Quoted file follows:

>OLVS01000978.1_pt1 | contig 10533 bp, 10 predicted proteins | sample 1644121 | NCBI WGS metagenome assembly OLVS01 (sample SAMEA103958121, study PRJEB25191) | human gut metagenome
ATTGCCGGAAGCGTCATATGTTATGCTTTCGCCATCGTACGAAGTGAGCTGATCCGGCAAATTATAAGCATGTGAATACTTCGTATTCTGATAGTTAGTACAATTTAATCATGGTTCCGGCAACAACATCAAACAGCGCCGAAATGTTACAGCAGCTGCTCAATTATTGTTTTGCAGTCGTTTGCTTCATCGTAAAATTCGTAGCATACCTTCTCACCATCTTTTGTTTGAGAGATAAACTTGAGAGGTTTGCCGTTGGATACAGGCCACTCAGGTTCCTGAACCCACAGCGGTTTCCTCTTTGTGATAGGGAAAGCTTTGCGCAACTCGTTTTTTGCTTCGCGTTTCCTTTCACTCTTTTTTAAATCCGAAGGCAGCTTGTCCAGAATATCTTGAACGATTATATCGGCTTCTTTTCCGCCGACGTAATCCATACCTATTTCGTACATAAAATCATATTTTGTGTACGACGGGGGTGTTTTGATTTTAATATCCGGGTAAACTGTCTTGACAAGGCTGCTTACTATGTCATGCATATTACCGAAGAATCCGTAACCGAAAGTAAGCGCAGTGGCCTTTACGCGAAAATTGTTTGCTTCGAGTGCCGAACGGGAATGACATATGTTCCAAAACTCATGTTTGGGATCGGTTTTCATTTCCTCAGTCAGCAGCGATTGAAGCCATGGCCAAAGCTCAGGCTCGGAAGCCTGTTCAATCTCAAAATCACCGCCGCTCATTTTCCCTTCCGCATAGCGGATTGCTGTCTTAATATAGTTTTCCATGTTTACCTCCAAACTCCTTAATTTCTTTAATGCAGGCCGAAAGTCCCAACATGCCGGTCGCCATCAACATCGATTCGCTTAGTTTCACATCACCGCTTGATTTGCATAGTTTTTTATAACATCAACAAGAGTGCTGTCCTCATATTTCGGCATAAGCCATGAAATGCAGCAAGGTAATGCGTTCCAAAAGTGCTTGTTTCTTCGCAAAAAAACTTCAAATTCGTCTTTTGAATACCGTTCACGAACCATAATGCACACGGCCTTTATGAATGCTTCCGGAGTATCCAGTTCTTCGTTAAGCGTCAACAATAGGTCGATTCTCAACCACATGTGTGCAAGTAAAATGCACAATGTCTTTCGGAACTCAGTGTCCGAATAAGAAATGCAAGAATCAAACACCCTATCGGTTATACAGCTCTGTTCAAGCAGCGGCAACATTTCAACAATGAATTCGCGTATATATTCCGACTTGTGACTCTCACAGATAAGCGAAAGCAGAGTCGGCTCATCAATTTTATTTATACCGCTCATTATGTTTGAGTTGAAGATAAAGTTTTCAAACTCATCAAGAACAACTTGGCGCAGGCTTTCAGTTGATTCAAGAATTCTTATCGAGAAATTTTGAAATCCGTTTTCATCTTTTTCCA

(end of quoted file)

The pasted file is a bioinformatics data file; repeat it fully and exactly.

>OLVS01000978.1_pt1 | contig 10533 bp, 10 predicted proteins | sample 1644121 | NCBI WGS metagenome assembly OLVS01 (sample SAMEA103958121, study PRJEB25191) | human gut metagenome
ATTGCCGGAAGCGTCATATGTTATGCTTTCGCCATCGTACGAAGTGAGCTGATCCGGCAAATTATAAGCATGTGAATACTTCGTATTCTGATAGTTAGTACAATTTAATCATGGTTCCGGCAACAACATCAAACAGCGCCGAAATGTTACAGCAGCTGCTCAATTATTGTTTTGCAGTCGTTTGCTTCATCGTAAAATTCGTAGCATACCTTCTCACCATCTTTTGTTTGAGAGATAAACTTGAGAGGTTTGCCGTTGGATACAGGCCACTCAGGTTCCTGAACCCACAGCGGTTTCCTCTTTGTGATAGGGAAAGCTTTGCGCAACTCGTTTTTTGCTTCGCGTTTCCTTTCACTCTTTTTTAAATCCGAAGGCAGCTTGTCCAGAATATCTTGAACGATTATATCGGCTTCTTTTCCGCCGACGTAATCCATACCTATTTCGTACATAAAATCATATTTTGTGTACGACGGGGGTGTTTTGATTTTAATATCCGGGTAAACTGTCTTGACAAGGCTGCTTACTATGTCATGCATATTACCGAAGAATCCGTAACCGAAAGTAAGCGCAGTGGCCTTTACGCGAAAATTGTTTGCTTCGAGTGCCGAACGGGAATGACATATGTTCCAAAACTCATGTTTGGGATCGGTTTTCATTTCCTCAGTCAGCAGCGATTGAAGCCATGGCCAAAGCTCAGGCTCGGAAGCCTGTTCAATCTCAAAATCACCGCCGCTCATTTTCCCTTCCGCATAGCGGATTGCTGTCTTAATATAGTTTTCCATGTTTACCTCCAAACTCCTTAATTTCTTTAATGCAGGCCGAAAGTCCCAACATGCCGGTCGCCATCAACATCGATTCGCTTAGTTTCACATCACCGCTTGATTTGCATAGTTTTTTATAACATCAACAAGAGTGCTGTCCTCATATTTCGGCATAAGCCATGAAATGCAGCAAGGTAATGCGTTCCAAAAGTGCTTGTTTCTTCGCAAAAAAACTTCAAATTCGTCTTTTGAATACCGTTCACGAACCATAATGCACACGGCCTTTATGAATGCTTCCGGAGTATCCAGTTCTTCGTTAAGCGTCAACAATAGGTCGATTCTCAACCACATGTGTGCAAGTAAAATGCACAATGTCTTTCGGAACTCAGTGTCCGAATAAGAAATGCAAGAATCAAACACCCTATCGGTTATACAGCTCTGTTCAAGCAGCGGCAACATTTCAACAATGAATTCGCGTATATATTCCGACTTGTGACTCTCACAGATAAGCGAAAGCAGAGTCGGCTCATCAATTTTATTTATACCGCTCATTATGTTTGAGTTGAAGATAAAGTTTTCAAACTCATCAAGAACAACTTGGCGCAGGCTTTCAGTTGATTCAAGAATTCTTATCGAGAAATTTTGAAATCCGTTTTCATCTTTTTCCA